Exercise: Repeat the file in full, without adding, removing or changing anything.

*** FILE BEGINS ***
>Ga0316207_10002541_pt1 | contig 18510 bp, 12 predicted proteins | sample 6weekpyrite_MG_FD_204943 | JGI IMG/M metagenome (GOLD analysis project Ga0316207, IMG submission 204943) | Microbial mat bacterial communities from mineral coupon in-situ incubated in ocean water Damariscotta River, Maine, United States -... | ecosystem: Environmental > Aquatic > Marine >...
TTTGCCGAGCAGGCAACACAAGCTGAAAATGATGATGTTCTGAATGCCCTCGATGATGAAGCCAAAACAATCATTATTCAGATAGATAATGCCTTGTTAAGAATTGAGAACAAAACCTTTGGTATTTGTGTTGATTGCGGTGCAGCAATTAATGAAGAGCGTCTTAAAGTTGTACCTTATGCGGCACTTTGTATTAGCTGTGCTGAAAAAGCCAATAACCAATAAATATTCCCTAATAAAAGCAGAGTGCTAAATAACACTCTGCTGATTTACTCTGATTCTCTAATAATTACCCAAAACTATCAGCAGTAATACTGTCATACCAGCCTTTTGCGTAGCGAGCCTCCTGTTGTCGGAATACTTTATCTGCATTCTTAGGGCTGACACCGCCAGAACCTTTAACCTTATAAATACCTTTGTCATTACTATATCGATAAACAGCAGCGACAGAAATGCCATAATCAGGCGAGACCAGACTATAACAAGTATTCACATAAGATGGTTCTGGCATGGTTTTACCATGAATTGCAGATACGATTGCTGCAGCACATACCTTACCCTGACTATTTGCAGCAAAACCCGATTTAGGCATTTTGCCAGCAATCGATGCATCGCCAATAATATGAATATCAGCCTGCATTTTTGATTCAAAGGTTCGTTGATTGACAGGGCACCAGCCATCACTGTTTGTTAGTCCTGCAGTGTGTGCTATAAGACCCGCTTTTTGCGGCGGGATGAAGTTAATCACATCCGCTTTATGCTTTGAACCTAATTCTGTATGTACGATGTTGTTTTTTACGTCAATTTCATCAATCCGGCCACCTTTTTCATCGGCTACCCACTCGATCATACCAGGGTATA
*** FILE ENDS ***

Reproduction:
>Ga0316207_10002541_pt1 | contig 18510 bp, 12 predicted proteins | sample 6weekpyrite_MG_FD_204943 | JGI IMG/M metagenome (GOLD analysis project Ga0316207, IMG submission 204943) | Microbial mat bacterial communities from mineral coupon in-situ incubated in ocean water Damariscotta River, Maine, United States -... | ecosystem: Environmental > Aquatic > Marine >...
TTTGCCGAGCAGGCAACACAAGCTGAAAATGATGATGTTCTGAATGCCCTCGATGATGAAGCCAAAACAATCATTATTCAGATAGATAATGCCTTGTTAAGAATTGAGAACAAAACCTTTGGTATTTGTGTTGATTGCGGTGCAGCAATTAATGAAGAGCGTCTTAAAGTTGTACCTTATGCGGCACTTTGTATTAGCTGTGCTGAAAAAGCCAATAACCAATAAATATTCCCTAATAAAAGCAGAGTGCTAAATAACACTCTGCTGATTTACTCTGATTCTCTAATAATTACCCAAAACTATCAGCAGTAATACTGTCATACCAGCCTTTTGCGTAGCGAGCCTCCTGTTGTCGGAATACTTTATCTGCATTCTTAGGGCTGACACCGCCAGAACCTTTAACCTTATAAATACCTTTGTCATTACTATATCGATAAACAGCAGCGACAGAAATGCCATAATCAGGCGAGACCAGACTATAACAAGTATTCACATAAGATGGTTCTGGCATGGTTTTACCATGAATTGCAGATACGATTGCTGCAGCACATACCTTACCCTGACTATTTGCAGCAAAACCCGATTTAGGCATTTTGCCAGCAATCGATGCATCGCCAATAATATGAATATCAGCCTGCATTTTTGATTCAAAGGTTCGTTGATTGACAGGGCACCAGCCATCACTGTTTGTTAGTCCTGCAGTGTGTGCTATAAGACCCGCTTTTTGCGGCGGGATGAAGTTAATCACATCCGCTTTATGCTTTGAACCTAATTCTGTATGTACGATGTTGTTTTTTACGTCAATTTCATCAATCCGGCCACCTTTTTCATCGGCTACCCACTCGATCATACCAGGGTATA